Apr 15, 2014RFID Journal LIVE!, our annual conference and exhibition, has always been something of a barometer for the radio frequency identification industry. Last year, we saw attendance jump by more than 10 percent, following several years of attendance remaining relatively flat. After that event, I wrote, "From here, the industry will continue gathering strength, and I expect next year to see more speakers with great case studies to share, as well as another rise in attendance" (see Reflections on RFID Journal LIVE! 2013). Both of those predictions proved accurate.
At this year's event—which took place last week in Orlando, Fla.—many speakers were not just discussing small implementations to solve specific business problems, but rather major deployments. During our opening keynote, Kim Philips and Richard Jenkins of Marks & Spencer (M&S) said the British retailer would consume more than 400 million passive ultrahigh-frequency (UHF) tags this year on items at its stores. M&S plans to tag all non-food items at all its locations, in an effort to boost inventory accuracy and ensure that products are always on the shelf when customers want to buy them (see Marks & Spencer Leads the Way and Marks & Spencer Rolls Out RFID to All Its Stores).
Edward Koch of Bechtel spoke next. He described a project in which the huge construction and engineering company is employing RFID to track deliveries to two liquefied natural gas plants being constructed on an island in eastern Australia. The project is currently using 60,000 active RFID tags, making it one of the largest active RFID deployments in the world.
During the three other general sessions, we heard about major rollouts at Airbus (see Airbus Leads the Way and Profits in Motion), the Veterans Health Administration (see U.S. Veterans Department Announces RFP for Nationwide RTLS Solution and How RFID Is Transforming VA Hospital Operations) and the U.S. Department of Defense (see DOD's RFID Efforts Are Winning the War on Inefficiencies and The Ongoing War Against Inefficiencies). But it wasn't just the sessions on the big stage that impressed. There were great projects discussed during the conference tracks as well, including case studies by Daimler, Delta Air Lines, Detroit Diesel, Ingersoll Rand, Rehrig Pacific, Saks Fifth Avenue and the Wake Forest Baptist Medical Center. These projects cut across a variety of industries and applications.
The large scope of these projects highlights the fact that RFID technology is now mature, and that companies are comfortable using it in mission-critical applications. It's also clear that the perception among businesspeople is changing, with skepticism toward the technology on the decline. I spoke to dozens of attendees, not one of whom questioned whether RFID would work for their application. They knew it would, and simply wanted to know which exhibitors had the right solutions for their business issues.
I predicted an uptick in attendance at the end of last year, because my sense was that perceptions of RFID were catching up with reality. For several years, many companies believed there were no tags that worked around water or metal, or that the technology was too costly or could not survive within their operating environments. The reality was quite different, though, and now people are realizing that—they perceive RFID as being less risky. More people attended the event to learn how to use RFID to solve their business problems.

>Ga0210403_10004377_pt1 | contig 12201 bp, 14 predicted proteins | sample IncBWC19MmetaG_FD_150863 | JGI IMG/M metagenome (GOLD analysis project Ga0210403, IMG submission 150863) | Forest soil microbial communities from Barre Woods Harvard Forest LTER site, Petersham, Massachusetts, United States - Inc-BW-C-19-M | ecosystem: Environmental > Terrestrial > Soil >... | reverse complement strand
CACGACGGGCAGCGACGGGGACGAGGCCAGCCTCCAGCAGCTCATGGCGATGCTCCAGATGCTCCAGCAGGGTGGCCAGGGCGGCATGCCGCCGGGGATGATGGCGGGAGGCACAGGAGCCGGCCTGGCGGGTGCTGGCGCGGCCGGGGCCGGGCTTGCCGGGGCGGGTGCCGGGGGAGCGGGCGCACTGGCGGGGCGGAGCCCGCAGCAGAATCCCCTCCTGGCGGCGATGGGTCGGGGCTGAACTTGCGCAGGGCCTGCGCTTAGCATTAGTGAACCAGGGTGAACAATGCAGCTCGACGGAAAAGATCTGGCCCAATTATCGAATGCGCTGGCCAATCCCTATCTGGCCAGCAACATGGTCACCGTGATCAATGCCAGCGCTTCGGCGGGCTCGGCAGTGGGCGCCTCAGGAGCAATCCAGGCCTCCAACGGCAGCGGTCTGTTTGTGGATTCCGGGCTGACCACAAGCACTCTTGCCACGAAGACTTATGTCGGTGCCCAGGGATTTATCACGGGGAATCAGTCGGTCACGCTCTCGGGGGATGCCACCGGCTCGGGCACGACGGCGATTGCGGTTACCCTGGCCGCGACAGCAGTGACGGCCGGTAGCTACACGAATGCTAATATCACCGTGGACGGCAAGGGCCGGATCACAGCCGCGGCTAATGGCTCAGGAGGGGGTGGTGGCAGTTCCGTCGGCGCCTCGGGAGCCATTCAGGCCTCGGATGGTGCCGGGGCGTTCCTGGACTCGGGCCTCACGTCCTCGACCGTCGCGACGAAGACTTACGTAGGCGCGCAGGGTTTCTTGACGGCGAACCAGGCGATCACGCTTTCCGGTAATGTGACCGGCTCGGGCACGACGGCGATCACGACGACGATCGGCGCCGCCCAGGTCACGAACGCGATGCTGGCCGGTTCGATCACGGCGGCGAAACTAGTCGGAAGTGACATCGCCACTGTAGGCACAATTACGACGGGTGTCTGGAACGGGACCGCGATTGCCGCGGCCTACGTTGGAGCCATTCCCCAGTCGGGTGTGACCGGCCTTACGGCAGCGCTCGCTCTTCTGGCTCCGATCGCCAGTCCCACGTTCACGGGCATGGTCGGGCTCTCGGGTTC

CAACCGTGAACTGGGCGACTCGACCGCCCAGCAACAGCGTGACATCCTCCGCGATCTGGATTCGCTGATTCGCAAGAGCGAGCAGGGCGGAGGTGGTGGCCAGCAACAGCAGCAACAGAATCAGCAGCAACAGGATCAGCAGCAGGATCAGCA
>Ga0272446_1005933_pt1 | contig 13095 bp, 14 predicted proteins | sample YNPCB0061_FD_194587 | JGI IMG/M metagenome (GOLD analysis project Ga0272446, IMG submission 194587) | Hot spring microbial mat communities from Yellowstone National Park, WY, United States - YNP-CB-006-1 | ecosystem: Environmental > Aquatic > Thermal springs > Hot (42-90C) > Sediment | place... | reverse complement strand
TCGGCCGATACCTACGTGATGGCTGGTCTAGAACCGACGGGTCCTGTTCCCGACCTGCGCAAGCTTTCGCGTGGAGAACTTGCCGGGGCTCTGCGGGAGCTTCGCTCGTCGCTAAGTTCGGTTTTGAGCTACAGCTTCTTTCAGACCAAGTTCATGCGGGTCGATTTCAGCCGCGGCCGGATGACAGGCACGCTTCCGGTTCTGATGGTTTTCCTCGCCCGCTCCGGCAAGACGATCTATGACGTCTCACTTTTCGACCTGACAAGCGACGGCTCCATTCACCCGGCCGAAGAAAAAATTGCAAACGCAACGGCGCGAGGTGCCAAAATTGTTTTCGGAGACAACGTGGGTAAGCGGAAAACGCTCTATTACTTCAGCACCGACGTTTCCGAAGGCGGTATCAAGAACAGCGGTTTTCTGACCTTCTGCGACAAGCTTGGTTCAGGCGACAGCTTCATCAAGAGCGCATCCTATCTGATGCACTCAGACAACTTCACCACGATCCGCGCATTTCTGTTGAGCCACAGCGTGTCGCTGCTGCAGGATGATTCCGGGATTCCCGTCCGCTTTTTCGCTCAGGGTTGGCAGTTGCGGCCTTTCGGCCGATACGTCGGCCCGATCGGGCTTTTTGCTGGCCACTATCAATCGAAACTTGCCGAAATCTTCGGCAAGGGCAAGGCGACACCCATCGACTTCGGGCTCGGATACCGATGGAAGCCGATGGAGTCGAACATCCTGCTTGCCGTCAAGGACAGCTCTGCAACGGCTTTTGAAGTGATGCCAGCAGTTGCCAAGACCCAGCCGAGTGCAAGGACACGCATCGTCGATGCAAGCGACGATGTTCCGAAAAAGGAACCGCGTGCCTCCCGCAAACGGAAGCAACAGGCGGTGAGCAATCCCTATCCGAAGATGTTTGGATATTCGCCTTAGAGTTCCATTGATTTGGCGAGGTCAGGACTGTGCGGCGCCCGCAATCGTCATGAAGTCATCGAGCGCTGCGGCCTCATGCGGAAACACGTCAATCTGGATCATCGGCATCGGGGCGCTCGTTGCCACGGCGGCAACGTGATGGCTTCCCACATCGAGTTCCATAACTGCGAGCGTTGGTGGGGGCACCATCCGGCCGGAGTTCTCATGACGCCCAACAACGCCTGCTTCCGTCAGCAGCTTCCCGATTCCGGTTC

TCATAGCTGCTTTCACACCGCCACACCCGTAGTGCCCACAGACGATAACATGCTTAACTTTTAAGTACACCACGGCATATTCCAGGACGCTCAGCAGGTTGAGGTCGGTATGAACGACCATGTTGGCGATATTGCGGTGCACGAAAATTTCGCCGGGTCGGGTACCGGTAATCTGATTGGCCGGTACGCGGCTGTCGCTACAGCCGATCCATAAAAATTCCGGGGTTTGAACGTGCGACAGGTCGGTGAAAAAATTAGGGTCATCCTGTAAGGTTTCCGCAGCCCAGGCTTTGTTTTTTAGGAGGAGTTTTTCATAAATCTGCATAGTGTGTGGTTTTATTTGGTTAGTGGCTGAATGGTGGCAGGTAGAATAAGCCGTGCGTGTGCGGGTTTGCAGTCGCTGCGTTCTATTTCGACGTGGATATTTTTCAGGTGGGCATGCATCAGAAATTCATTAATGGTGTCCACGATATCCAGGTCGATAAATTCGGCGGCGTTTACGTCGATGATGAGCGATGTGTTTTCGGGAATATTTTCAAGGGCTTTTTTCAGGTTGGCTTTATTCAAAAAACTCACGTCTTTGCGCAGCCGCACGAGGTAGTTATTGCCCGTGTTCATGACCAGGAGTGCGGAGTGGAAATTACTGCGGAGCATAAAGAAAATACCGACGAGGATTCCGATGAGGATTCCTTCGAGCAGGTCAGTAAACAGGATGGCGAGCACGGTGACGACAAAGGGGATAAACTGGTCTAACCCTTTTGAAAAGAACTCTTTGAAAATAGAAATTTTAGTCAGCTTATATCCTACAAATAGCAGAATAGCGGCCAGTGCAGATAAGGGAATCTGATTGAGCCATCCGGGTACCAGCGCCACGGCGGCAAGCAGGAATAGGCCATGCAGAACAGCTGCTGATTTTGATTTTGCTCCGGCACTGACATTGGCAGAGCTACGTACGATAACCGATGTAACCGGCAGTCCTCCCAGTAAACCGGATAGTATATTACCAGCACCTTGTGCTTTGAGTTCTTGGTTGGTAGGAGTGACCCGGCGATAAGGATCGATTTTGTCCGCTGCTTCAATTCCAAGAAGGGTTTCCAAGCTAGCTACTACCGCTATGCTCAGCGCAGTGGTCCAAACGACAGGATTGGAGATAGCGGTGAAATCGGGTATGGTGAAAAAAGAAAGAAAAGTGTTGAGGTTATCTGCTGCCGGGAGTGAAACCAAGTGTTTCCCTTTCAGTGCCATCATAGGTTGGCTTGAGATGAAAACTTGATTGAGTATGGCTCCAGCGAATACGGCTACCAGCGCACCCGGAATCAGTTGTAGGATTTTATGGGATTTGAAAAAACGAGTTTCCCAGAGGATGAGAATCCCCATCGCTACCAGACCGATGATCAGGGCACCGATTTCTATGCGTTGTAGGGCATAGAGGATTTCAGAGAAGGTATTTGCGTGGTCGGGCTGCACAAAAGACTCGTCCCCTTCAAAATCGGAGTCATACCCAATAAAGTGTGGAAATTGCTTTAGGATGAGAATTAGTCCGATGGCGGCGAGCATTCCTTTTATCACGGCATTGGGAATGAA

Overall attendance rose by roughly 5 percent to about 2,800 (the final numbers from onsite registrations are still being gathered), but there was a significant shift in demographics. There were fewer exhibit staff members, perhaps due to cost-saving efforts, and fewer consultants in the exhibit hall. So overall, the number of companies looking to purchase RFID systems was up by more than 10 percent.
A few noticeable trends:
• More retailers attended this year than during previous events.
• There was a jump in attendees from large manufacturing firms, which already comprised the largest portion of our audience.
• There were more state and local government officials.
• There were more attendees that we group in the "other" category (laundries, rental equipment, security and so forth), indicating RFID is spreading to a growing number of sectors.
• There were attendees from 56 countries this year, up from an average of 45 in previous years, suggesting RFID adoption is picking up globally.
• And more attendees said they planned to invest within the next 12 months—a trend supported by recent RFID Journal research indicating that the purchasing cycle is becoming shorter.
So what lies ahead? The two trends I described after LIVE! 2013 will continue to gather strength. Companies that have deployed systems will continue to expand their use of RFID to new areas in which the technology can deliver business value, and more firms with a compelling business problem will seek out RFID solutions. In addition, the trends from this year's conference will gather momentum. If there is no external shock to the industry, such as a recession or a war, I believe we will see another rise in attendance next year, and the year after that, and so on until we finally reach the tipping point.
Mark Roberti is the founder and editor of RFID Journal. If you would like to comment on this article, click on the link below. To read more of Mark's opinions, visit the RFID Journal Blog, the Editor's Note archive or RFID Connect.